‘Hugely beneficial’ festive foods to add to compost and what to avoid

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Gardening can be slow in the winter months, though one thing that never goes out of season is a nutrient-rich heap of compost that can provide endless benefits for your garden soil and plants. Gathering food scraps to add to your compost pile can take some time on a normal day, though Christmas provides the perfect opportunity to add to an existing heap or even start from scratch. While most items are safe to add to the mix, Hayes Garden World expert Angela Slater has warned against using certain festive foods – or risk inviting vermin onto your property.

Speaking exclusively to Express.co.uk, she said: “Composting is an incredibly effective and eco-friendly way to dispose of your food waste, and with the UK throwing away 9.5 tonnes of food per year, now is the perfect time to re-evaluate your relationship with your leftovers. Disposing of them into a compost pile rather than your household bin reduces the amount of waste that will ultimately end up in landfills.

“Leftover food is also hugely beneficial for soil health, with composting encouraging the soil to hold water and nutrients for longer and improving many of its overall physical properties. This even contributes towards higher crop yields, meaning that throwing your food waste into a compost heap could lead to a flourishing garden.”

“Composting is equally a great way to combat the guilt we all feel when letting our food go to waste. Knowing that our leftovers can have a purpose beyond our dinner plates will make mealtimes much more enjoyable.”

She explained that making the most of your “homemade” compost starts with using the right ingredients to maximise the benefit to your garden as they break down in the ground.

How to make garden compost using Christmas foods

Filling up a food waste bin may feel like you’re doing your bit for the environment over the festive period, but you need to do more if you want “great” compost.

Build it up in small amounts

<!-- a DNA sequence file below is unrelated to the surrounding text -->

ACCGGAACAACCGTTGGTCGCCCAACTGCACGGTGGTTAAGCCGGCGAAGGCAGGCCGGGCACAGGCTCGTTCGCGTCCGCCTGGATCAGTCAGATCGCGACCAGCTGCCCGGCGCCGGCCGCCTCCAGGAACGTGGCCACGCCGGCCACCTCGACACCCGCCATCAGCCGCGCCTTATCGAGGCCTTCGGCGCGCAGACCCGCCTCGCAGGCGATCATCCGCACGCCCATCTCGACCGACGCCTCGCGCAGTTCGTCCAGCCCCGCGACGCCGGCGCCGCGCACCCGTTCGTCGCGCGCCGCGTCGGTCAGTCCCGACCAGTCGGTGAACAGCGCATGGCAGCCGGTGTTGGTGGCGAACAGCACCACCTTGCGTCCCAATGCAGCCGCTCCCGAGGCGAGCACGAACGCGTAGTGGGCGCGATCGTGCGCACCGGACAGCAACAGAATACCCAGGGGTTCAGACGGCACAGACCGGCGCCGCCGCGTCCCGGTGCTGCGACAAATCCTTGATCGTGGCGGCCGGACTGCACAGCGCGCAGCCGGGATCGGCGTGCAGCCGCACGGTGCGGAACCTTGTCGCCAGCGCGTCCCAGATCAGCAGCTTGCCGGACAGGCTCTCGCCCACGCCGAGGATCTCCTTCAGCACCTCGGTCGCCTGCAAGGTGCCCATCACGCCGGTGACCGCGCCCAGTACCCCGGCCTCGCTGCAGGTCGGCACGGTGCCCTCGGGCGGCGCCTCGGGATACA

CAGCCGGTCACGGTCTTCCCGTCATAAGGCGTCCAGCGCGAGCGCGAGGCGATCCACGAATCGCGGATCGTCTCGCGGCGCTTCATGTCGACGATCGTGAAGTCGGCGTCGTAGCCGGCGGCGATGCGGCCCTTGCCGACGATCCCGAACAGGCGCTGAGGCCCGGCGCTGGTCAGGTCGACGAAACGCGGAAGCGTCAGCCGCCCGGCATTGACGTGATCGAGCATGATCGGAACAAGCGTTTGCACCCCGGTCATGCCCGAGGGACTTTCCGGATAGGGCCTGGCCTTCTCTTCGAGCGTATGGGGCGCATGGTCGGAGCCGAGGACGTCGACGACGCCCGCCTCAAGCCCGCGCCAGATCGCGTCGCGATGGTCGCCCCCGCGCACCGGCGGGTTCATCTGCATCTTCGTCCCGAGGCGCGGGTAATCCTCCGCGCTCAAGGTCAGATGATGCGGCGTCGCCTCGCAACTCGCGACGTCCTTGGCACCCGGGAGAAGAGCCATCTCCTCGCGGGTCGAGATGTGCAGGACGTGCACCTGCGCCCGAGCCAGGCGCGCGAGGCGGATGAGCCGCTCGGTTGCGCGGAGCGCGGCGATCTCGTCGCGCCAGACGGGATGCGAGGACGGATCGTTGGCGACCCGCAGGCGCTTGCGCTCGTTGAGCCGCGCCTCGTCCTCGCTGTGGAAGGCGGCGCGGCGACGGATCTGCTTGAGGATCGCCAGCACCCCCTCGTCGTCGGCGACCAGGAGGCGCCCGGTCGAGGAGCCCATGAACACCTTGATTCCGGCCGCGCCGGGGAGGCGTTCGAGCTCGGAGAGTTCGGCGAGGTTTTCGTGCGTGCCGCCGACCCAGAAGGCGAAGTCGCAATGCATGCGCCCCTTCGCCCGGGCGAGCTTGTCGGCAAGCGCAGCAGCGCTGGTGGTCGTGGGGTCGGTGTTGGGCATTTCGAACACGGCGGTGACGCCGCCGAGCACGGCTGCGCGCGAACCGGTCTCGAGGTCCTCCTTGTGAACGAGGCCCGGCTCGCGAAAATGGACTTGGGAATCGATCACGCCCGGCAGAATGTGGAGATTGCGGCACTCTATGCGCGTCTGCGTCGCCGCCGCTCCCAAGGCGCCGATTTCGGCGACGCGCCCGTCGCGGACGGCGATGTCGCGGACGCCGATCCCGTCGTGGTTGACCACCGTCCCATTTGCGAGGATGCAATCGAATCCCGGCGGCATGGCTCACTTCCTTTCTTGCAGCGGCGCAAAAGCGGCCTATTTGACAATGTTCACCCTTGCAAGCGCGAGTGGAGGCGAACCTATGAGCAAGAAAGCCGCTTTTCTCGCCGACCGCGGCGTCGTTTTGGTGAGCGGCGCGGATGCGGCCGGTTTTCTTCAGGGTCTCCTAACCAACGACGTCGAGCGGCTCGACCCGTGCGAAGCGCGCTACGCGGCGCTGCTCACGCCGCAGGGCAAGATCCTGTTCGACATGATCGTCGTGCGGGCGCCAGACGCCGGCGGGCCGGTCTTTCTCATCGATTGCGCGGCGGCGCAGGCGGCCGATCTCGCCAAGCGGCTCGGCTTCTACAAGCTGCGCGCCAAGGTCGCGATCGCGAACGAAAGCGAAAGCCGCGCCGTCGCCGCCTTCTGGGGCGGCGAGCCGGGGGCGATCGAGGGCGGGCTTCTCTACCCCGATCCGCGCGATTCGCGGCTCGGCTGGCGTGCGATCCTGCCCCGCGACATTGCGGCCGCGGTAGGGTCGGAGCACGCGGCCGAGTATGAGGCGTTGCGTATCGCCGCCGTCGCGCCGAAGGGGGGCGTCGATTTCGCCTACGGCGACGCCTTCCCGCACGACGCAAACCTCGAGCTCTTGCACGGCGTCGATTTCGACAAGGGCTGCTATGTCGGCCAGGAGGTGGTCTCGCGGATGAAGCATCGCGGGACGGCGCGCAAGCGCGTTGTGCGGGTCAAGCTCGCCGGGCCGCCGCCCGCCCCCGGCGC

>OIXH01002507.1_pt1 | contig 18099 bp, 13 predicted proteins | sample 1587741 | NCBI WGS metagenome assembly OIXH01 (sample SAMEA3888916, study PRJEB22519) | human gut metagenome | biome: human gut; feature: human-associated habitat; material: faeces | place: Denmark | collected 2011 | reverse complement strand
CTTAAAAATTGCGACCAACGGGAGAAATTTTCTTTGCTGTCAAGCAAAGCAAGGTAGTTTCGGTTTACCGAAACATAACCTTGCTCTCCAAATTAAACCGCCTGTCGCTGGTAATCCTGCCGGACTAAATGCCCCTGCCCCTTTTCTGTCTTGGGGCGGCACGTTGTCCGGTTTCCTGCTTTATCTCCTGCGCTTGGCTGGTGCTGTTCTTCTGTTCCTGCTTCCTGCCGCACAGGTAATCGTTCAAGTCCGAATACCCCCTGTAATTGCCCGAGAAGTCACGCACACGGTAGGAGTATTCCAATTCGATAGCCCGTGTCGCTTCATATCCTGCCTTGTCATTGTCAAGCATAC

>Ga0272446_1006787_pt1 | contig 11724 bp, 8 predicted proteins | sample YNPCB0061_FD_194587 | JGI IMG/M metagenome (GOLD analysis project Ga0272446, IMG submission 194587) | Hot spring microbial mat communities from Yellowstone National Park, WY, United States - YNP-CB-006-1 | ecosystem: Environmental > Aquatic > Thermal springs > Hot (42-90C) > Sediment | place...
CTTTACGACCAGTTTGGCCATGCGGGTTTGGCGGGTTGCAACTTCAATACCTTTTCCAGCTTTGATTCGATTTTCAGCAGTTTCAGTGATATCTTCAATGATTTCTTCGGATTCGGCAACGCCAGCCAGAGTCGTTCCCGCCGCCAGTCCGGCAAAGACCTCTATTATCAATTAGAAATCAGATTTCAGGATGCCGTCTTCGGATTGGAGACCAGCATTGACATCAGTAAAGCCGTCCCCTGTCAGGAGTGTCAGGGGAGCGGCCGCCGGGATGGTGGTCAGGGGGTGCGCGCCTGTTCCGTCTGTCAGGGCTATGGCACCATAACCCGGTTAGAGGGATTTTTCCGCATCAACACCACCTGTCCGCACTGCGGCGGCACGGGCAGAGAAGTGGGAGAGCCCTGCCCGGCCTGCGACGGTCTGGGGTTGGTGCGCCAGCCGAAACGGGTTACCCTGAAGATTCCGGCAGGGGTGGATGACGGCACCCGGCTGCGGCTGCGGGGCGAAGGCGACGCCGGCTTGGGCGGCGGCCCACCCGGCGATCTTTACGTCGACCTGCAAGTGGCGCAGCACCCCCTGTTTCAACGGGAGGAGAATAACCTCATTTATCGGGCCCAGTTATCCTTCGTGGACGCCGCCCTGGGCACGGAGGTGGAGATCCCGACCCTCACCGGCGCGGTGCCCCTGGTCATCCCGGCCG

Angela warned against adding large chunks of food to the heap – no matter how beneficial the ingredient may be to your garden. She said: “Chop up any large pieces of fruit or vegetables and mix with other materials such as garden waste and shredded paper to create a nice friable mixture.”

Peelings and shavings are even better for quick decomposition and will mean your compost gets to work more quickly when spread across plant beds and added to pots.

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Avoid meat and fish

Turkey, glazed pork, duck, and beef are all popular choices for the Christmas table, but they should be avoided in the garden.

Along with fish and seafood, the meat and bones on these items will cause foul odours to linger in your garden, attracting a host of hungry pests. 

Even though they will decompose, they aren’t worth adding to your compost heap and should instead be disposed of in a general waste bin.

Angela added that in general, all cooked foods should be avoided.

Avoid baked goods

The gardening expert explained that if you do have leftover cake, bread, pastries or biscuits, they should be kept well away from your compost heap as they provide little in the way of nutrients and “only attract vermin”.

She said: “Do dispose of cake and bread if you have a wormery. These can be fed to worms in small quantities, but larger quantities can cause them to go mouldy. Include plenty of shredded cardboard and paper with the food.”

Always keep banana peels

Bananas are one of the most versatile fruits enjoyed throughout the year, but the inedible peel means just one bunch of these yellow fruits produces a lot of waste.

Add eggshells

Just like banana peels, egg shells are an unavoidable waste product, though their calcium-rich structure means they are another valuable compost ingredient that will “inject” nutrients into garden soil.

Turn compost regularly

Once your compost heap has been loaded up with festive flavours, take the time to check on it into the new year by turning it regularly.

Angela said: “It should be ready to use in approximately twelve months to two years.”

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